By the time Pope John Paul II ended his historic American tour early last month, he had managed to win the admiration of millions of U.S. citizens, Catholic and non-Catholic alike.

Those who saw the pontiff in person seemed even more electrified by the papal presence than those who watched his movements on television.

American atheists, however, were not so enamored. Madalyn Murray O’Hair sought a federal court order, on grounds of church-state separation, to block the use of the Washington Mall for the Pope’s final celebration of mass in this country. She lost.

Mrs. O’Hair was furious to learn that Americans United for Separation of Church and State filed an amicus curiae brief in the case, defending the right of the Roman Catholic Church to hold the mass on public-owned property.

(Americans United had supported a suit—filed by the American Baptist Churches in the U.S.A., and the American Civil Liberties Union—that sought to prevent the city of Philadelphia from using public funds to pay for an altar and platform from which the Pope celebrated mass.)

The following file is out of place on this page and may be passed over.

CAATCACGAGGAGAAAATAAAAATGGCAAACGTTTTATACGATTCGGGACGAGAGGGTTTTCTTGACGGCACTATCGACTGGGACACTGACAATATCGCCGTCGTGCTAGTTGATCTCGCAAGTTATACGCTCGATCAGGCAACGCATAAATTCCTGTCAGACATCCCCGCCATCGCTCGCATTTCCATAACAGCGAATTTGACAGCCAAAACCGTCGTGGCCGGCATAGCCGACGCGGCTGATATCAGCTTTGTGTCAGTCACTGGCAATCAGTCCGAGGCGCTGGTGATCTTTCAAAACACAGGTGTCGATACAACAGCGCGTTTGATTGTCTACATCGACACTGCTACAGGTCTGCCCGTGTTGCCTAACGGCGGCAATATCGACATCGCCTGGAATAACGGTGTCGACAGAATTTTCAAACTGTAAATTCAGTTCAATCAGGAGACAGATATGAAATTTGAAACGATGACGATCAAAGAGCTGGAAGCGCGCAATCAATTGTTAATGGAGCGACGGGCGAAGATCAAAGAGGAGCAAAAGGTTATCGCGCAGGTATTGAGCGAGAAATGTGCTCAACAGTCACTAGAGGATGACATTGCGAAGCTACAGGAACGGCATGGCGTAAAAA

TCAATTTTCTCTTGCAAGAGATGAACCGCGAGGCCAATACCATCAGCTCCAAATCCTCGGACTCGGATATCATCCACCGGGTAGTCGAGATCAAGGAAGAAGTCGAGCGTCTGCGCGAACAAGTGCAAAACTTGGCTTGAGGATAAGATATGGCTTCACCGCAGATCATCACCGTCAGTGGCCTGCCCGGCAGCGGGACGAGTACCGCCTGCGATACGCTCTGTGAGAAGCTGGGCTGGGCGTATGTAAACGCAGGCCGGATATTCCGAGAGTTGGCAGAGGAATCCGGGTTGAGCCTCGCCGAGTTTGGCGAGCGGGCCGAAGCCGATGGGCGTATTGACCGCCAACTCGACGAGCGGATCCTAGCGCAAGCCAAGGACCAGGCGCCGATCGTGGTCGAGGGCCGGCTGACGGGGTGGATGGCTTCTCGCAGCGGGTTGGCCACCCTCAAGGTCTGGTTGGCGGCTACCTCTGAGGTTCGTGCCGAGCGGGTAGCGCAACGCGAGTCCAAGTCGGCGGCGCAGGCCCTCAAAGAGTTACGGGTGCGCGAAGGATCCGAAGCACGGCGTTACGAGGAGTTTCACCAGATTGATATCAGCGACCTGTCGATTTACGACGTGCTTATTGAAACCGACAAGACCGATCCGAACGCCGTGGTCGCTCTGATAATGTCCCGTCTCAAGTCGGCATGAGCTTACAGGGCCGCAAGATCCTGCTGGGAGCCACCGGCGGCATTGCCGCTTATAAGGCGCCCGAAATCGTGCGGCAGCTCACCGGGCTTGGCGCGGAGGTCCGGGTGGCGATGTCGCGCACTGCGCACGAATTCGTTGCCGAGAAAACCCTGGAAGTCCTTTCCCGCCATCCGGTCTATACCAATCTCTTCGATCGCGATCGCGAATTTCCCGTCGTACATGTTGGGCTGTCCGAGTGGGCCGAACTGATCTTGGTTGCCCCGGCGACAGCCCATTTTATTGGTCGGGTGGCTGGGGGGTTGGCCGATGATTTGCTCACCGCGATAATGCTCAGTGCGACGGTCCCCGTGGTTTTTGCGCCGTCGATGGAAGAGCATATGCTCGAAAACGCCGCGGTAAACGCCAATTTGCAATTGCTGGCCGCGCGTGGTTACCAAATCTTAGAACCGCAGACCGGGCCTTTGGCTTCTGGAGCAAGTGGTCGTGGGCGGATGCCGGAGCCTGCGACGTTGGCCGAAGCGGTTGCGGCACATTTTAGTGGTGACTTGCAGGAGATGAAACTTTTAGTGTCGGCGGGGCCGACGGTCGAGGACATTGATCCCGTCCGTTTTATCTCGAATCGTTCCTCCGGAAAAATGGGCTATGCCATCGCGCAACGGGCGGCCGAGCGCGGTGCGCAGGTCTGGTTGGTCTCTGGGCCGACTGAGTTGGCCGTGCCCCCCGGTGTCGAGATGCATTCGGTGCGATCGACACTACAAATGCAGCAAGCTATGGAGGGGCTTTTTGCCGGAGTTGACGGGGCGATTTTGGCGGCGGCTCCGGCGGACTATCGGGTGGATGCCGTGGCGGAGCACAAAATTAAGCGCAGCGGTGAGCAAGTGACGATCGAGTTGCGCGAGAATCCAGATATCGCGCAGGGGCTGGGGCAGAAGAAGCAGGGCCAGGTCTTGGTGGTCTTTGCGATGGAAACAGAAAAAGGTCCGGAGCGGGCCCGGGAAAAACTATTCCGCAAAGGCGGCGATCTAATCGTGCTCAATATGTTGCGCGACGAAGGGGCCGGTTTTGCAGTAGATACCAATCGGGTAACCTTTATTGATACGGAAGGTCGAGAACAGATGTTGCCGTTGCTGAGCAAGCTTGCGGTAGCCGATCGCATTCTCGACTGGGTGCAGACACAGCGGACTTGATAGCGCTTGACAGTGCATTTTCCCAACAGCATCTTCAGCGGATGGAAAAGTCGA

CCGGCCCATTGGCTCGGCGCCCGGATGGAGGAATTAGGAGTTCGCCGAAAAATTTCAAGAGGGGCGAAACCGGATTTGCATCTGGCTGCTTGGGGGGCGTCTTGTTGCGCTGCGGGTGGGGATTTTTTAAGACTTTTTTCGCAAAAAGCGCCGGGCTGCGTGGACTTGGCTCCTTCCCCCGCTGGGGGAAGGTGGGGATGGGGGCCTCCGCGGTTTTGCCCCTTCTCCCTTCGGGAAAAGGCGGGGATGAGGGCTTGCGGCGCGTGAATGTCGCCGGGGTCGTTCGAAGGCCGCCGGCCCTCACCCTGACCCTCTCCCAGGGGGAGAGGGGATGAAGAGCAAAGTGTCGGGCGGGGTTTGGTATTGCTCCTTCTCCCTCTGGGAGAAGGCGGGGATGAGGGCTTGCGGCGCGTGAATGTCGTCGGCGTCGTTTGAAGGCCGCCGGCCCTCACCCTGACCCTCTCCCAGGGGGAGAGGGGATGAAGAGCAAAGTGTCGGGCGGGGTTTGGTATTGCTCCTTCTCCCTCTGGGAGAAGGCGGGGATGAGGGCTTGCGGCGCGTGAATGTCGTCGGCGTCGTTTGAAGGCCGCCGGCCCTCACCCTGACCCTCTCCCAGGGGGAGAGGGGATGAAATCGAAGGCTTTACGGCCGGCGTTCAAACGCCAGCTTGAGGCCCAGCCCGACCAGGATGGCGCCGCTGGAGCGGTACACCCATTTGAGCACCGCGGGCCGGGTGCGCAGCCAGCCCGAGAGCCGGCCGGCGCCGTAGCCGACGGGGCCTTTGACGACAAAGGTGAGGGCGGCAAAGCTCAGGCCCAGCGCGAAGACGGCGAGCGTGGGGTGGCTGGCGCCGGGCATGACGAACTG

In Chicago, Mrs. O’Hair led a march of atheists, feminists, and gay rights activists into Grant Park, where the Pope was holding a public mass. Their protest that the church is “oppressive” was swallowed up by the presence of more than one million of the committed and curious.

Yet, for the most part, the balances tipped far in favor of the Pope and the American Catholic Church during the papal visit. The sheer magnitude of this present-day symbol of Christ and modern successor of Peter, plus his influence over more than 700 million Catholics worldwide, is awe-inspiring to many people, despite personal thoughts or feelings about the papacy.

John Paul’s week-long visit to America was ...

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